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Instituto de Investigação
em Vulcanologia e Avaliação de Riscos
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Referência Bibliográfica

PACHECO, J.M. (2004) - The caldera-forming event of Faial island central volcano. IAVCEI General Assembly, Pucon, México, Novembro (Comunicação Oral).​


Faial Island is located to the east of the Mid-Atlantic Ridge and is part of the Azores archipelago. Two main active volcanic systems can be recognized in the island: a major central volcano with a maximum height of 1,043 metres, truncated by a summit caldera with a diameter of about 2 km and a WNW-ESE basaltic fissural system that extends along the western flank of the central volcano into the sea.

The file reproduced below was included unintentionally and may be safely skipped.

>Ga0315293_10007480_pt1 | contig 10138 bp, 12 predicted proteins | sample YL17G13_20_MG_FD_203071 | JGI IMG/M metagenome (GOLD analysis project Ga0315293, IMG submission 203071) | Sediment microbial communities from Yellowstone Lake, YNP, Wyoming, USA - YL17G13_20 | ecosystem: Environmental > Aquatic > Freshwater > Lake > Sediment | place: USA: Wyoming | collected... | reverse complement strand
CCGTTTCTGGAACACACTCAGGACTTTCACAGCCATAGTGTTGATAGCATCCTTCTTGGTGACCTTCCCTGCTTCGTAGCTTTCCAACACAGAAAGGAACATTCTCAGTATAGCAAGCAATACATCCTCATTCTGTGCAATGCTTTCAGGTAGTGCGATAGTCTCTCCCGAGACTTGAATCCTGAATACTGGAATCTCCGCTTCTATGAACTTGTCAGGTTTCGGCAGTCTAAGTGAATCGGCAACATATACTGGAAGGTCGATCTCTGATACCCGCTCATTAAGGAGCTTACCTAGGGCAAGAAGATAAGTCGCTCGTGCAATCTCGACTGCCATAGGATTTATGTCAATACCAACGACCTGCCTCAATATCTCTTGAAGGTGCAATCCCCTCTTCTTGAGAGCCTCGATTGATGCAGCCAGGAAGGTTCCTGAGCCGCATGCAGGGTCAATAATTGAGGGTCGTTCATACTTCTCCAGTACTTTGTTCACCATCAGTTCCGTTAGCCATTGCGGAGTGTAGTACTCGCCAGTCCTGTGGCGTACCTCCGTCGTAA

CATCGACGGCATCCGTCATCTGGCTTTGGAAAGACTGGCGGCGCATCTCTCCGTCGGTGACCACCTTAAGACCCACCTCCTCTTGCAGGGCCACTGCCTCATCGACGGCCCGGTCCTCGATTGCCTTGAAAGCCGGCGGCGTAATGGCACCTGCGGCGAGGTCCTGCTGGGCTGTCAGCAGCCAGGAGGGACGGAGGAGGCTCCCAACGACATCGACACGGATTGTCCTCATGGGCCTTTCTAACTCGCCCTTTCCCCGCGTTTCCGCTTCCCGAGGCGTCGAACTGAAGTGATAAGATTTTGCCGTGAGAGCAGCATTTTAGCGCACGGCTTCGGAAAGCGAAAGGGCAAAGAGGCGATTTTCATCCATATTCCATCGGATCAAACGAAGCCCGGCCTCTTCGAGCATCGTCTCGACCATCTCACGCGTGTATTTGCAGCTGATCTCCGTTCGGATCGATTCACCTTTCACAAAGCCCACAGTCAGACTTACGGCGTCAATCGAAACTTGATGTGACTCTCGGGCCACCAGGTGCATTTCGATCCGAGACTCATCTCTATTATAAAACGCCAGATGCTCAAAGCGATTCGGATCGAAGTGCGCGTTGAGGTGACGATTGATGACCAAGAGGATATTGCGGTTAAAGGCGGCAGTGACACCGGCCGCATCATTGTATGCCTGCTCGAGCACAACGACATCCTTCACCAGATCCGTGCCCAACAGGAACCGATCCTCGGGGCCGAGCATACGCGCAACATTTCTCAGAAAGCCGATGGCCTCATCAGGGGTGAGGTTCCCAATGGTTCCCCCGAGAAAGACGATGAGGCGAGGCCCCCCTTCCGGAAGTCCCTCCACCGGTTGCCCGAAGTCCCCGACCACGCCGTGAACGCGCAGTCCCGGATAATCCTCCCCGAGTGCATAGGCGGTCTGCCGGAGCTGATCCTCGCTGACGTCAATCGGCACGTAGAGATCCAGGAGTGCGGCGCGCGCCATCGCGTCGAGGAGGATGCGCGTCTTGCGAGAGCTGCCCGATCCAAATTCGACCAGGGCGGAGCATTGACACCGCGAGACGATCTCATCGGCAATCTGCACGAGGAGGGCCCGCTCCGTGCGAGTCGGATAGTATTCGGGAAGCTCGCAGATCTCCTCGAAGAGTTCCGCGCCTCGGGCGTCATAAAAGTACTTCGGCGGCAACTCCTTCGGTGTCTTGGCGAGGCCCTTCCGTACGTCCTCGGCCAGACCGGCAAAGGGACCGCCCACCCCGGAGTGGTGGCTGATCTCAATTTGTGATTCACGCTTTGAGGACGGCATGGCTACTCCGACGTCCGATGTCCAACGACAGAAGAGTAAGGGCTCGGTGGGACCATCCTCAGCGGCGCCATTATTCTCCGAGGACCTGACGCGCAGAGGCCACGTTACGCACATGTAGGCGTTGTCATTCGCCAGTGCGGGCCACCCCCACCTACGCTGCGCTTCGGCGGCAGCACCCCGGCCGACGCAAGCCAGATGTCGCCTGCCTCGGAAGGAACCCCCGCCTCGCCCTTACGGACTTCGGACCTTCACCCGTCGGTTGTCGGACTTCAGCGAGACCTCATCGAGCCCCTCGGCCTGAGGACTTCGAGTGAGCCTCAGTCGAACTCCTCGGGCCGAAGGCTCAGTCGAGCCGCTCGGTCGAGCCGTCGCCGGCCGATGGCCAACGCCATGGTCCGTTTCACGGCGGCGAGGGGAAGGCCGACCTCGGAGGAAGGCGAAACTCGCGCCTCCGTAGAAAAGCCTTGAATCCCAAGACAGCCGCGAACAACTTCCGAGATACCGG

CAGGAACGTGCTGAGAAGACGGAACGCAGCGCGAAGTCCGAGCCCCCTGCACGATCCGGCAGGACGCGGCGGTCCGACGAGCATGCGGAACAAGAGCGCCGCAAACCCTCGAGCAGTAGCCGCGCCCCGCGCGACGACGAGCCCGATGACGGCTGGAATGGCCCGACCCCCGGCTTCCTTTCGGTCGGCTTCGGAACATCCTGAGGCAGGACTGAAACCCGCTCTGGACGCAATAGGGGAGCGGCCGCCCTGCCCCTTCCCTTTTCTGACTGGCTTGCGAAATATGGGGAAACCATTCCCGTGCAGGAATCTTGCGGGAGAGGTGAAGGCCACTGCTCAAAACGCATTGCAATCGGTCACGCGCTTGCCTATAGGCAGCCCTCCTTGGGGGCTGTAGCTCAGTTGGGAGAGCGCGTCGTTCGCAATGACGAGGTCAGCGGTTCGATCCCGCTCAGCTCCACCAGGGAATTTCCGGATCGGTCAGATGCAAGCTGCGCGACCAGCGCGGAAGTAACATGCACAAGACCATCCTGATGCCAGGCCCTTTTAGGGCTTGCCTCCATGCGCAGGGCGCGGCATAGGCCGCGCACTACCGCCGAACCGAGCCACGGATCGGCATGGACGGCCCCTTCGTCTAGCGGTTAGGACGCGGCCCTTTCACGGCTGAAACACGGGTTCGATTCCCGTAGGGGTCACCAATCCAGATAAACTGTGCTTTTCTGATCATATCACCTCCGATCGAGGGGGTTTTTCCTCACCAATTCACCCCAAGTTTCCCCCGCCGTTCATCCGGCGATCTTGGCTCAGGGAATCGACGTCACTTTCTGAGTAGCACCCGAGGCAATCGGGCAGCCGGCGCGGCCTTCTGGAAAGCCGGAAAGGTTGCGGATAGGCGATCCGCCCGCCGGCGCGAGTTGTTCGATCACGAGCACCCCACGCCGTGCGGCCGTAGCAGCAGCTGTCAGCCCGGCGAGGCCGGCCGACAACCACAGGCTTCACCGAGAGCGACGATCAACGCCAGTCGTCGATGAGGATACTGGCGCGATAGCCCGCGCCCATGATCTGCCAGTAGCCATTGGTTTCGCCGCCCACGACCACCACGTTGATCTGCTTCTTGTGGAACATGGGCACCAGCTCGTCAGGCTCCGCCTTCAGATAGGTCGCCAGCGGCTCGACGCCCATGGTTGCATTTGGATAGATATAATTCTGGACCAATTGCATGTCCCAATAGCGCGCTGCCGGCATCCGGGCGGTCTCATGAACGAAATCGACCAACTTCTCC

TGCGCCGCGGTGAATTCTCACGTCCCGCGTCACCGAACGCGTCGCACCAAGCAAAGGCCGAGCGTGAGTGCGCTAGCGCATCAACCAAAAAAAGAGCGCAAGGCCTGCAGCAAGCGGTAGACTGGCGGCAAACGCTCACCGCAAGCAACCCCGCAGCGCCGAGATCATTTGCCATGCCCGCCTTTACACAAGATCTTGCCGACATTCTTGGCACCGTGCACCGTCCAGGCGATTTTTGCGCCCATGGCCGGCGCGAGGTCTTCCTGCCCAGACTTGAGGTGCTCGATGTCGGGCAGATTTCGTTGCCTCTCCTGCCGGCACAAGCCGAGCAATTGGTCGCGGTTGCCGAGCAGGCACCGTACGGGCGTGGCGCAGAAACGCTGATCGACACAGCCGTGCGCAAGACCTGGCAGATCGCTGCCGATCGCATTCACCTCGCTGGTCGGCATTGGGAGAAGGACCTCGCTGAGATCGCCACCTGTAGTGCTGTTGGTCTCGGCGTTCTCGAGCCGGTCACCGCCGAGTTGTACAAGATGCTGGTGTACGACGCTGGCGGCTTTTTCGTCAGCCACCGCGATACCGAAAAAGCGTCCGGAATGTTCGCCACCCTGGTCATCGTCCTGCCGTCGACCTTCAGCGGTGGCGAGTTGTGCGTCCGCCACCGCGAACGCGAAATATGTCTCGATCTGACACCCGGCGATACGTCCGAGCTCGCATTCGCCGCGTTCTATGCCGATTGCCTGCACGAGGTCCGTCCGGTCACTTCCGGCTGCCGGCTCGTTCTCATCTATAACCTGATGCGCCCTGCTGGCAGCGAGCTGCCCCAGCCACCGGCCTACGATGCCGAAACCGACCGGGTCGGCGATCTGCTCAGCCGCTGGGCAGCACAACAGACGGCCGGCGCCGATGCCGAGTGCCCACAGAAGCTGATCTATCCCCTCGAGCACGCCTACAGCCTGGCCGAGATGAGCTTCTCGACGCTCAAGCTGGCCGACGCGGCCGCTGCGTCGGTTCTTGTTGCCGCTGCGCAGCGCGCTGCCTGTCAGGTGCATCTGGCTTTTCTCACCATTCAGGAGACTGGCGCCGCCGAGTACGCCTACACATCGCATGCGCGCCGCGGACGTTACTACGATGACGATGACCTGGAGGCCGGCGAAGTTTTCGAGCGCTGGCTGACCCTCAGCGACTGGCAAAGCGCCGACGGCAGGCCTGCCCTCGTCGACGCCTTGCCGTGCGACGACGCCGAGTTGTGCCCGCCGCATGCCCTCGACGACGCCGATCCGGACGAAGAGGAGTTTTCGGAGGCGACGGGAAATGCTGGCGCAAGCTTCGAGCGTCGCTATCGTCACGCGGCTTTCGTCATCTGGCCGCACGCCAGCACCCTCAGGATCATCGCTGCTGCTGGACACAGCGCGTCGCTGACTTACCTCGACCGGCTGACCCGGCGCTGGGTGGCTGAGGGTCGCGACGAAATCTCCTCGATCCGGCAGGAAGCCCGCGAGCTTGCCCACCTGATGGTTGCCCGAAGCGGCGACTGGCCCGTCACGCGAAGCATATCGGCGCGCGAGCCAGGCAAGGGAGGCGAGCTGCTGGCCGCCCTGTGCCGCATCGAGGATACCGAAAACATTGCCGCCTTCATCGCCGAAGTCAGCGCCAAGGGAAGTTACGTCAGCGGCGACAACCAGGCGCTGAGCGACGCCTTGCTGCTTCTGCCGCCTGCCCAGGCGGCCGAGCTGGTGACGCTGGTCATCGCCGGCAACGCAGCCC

About 16,000 years ago the central volcano activity changed dramatically from a basaltic, mainly effusive, volcanism to a trachytic explosive activity. Since then 14 explosive eruptions were produced, 9 of them on the last 2,000 years. The largest of those eruptions occurred about 1,000 years ago and was associated to the event that formed the present caldera. During this event the caldera formation unfolded in two stages. One first phase produced mostly lithic rich surges and a small pumice fall deposit, both dispersed mainly towards the north. The second phase was dominated by the extrusion of a pyroclastic flow, dispersed towards the east, along the depression of Pedro Miguel graben.
The present caldera is excentric relative to the central volcano, and is nested in the well-developed Pedro Miguel graben suggesting that, besides the volcanic processes, the tectonic setting was also an important factor controlling the caldera formation.